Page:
Employers have a legal obligation to investigate claims involving a variety of different types of alleged discrimination in the workplace. Given recent events, claims of race and sex discrimination in the workplace are making headlines. If you are faced with a claim of race or sex discrimination, it is imperative that you understand the law and know how to respond.

The Law

The Civil Rights Act of 1964 prohibits discrimination in the workplace based on a number of characteristics including race and sex. When faced with a claim of race or sex discrimination, it is vital to understand exactly what Title VII prohibits.

Race discrimination involves treating an applicant or employee unfavorably because he/she is of a certain race or because of personal characteristics associated with race, such as hair texture, skin color, or certain facial features. Color discrimination involves treating someone unfavorably because of skin color complexion. It is also considered discriminatory under Title VII to treat someone unfavorably because he/she is married to or in a relationship with someone of a certain race/color.

Sex discrimination involves treating an applicant or employee unfavorably because of that person’s sex. It is also unlawful to harass someone because of his/her sex. This includes both sexual harassment and harassment aimed at a person’s sex in general. The recent decision handed down by the U.S. Supreme Court added additional protection for members of the LBGTQ community under Title VII. Writing for the majority, Justice Neil Gorsuch said “An employer who fires an individual for being homosexual or transgender fires that person for traits or actions it would not have questioned in members of a different sex. Sex plays a necessary and undisguisable role in the decision, exactly what Title VII forbids.”

How to Respond

Update the Company’s Written Policies In light of both the recent protests against racial discrimination and the Supreme Court decision adding protection for LBGTQ members under Title VII, now is a good time to review your company’s written policies relating to discrimination in the workplace and make any necessary updates or revisions. Once you are certain your written policies reflect the current state of the law, distribute the updated manual and consider conducting a seminar to ensure that supervisory and management personnel are clear on what constitutes discrimination in the workplace.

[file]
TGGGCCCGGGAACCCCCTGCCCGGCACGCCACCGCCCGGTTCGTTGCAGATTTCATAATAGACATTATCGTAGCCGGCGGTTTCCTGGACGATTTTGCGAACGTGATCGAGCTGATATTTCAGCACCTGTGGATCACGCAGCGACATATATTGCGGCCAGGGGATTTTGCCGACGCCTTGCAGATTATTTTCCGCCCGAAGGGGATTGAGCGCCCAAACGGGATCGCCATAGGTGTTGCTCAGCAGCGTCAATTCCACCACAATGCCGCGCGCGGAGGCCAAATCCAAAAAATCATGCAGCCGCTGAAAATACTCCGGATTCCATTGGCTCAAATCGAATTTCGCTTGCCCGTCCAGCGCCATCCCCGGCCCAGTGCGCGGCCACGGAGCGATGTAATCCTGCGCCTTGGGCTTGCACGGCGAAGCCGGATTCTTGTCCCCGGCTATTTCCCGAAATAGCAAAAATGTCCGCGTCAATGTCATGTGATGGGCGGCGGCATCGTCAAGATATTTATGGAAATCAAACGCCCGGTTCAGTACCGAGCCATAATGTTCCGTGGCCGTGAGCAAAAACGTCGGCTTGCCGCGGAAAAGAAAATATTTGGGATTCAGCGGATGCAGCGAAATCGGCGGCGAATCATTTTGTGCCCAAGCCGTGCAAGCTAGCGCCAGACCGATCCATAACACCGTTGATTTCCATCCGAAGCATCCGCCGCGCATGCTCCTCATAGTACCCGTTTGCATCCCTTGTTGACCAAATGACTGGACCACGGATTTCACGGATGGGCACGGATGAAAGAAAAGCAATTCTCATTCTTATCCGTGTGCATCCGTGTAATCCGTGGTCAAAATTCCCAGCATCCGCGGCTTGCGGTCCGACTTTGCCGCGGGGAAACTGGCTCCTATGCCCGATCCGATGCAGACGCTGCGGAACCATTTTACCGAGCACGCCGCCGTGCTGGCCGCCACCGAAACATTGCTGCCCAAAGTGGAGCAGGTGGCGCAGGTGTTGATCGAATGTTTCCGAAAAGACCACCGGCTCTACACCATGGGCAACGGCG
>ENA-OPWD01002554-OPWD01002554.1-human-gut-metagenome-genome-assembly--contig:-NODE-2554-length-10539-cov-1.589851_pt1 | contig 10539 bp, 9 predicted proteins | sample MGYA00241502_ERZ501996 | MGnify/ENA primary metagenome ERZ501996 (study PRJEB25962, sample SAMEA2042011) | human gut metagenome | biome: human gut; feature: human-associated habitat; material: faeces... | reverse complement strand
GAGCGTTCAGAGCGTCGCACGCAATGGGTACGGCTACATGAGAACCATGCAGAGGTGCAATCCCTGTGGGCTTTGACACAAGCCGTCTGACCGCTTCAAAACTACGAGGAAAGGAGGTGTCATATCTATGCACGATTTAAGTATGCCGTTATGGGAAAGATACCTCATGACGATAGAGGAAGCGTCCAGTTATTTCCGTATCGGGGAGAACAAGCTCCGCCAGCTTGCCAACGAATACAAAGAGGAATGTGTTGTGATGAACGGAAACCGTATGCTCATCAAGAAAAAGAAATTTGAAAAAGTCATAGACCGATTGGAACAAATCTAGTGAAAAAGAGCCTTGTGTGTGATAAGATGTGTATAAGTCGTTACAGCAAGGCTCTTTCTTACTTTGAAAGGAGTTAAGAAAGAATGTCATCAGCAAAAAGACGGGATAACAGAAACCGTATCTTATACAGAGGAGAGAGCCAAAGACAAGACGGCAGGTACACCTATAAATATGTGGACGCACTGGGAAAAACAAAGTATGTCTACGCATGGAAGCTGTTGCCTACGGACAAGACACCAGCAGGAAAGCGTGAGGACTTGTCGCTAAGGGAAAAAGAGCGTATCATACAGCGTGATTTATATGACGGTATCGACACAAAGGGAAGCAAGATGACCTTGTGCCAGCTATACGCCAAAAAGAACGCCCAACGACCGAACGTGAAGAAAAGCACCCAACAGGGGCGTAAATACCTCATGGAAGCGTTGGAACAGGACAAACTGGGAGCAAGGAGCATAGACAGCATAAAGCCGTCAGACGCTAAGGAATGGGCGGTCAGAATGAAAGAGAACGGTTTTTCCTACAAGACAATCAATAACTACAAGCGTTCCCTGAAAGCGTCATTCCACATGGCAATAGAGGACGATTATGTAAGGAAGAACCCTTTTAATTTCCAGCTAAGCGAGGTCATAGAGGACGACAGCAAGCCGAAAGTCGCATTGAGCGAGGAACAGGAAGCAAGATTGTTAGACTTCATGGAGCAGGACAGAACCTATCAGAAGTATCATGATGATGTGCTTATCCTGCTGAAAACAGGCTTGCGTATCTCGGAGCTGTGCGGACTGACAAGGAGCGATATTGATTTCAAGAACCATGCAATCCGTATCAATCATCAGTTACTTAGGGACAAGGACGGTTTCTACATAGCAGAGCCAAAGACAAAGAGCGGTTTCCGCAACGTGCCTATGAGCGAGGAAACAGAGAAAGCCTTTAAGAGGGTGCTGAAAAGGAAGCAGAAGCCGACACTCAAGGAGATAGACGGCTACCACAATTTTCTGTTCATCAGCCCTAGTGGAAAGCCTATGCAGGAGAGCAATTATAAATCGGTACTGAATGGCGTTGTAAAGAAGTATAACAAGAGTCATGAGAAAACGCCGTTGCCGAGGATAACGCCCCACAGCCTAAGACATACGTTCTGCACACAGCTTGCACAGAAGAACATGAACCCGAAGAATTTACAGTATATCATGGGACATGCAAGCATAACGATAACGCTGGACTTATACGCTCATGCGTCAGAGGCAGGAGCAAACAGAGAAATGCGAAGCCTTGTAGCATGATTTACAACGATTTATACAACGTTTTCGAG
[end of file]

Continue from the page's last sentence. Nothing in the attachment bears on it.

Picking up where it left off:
Meeting with the Employee/Applicant When faced with a claim of discrimination, addressing the complaint promptly is key to potentially preventing an escalation of the situation that can lead to litigation. Specifically, ask the employee/applicant why he believes he was treated differently than other employees or applicants, and make sure to find out if others of a different sex or race were treated more or less favorably than the complainant If examples of unfavorable or unequal treatment are offered, be sure to take note of the employees involved so you can speak to them directly if necessary.

Determine if an Investigation is Needed: After meeting with the employee/applicant, determine if a full investigation is warranted. If no evidence of discrimination on the basis of race or sex was uncovered then determine if the matter needs to be addressed with the employee’s supervisor in order to resolve the concerns or if other remedial action needs to take place. And always follow up with the complainant to close the matter out. However, if your preliminary investigation was inconclusive, or did uncover signs of potential discrimination, it is time to launch a full investigation.

Investigating the Claim: A full investigation may include official interviews with a supervisor and additional witnesses, as well as reviewing company records and documents in an effort to determine if the complainant was treated unfavorably because of his/her race or sex. If the employee/applicant was turned down for a position, find out why and consider whether race or sex was a factor in that decision. If an employee was disciplined, find out if the disciplinary action taken was in line with company policy and was similar to action taken with other employees.

Consider Using Outside Investigators: Because of the nature of race and sex discrimination claims, emotions can run high internally – regardless of the professionalism of HR staff or others involved in resolving claims. Bringing in an external investigator who can truly be an unbiased reviewer can help ensure investigations are conducted in a thorough manner and demonstrate your company’s commitment to addressing discrimination allegations in an appropriate manner.

If you have additional questions or concerns regarding claims of race or sex discrimination in the workplace, contact Ablin Law by filling out our online contact form or by calling 312.288.2012.

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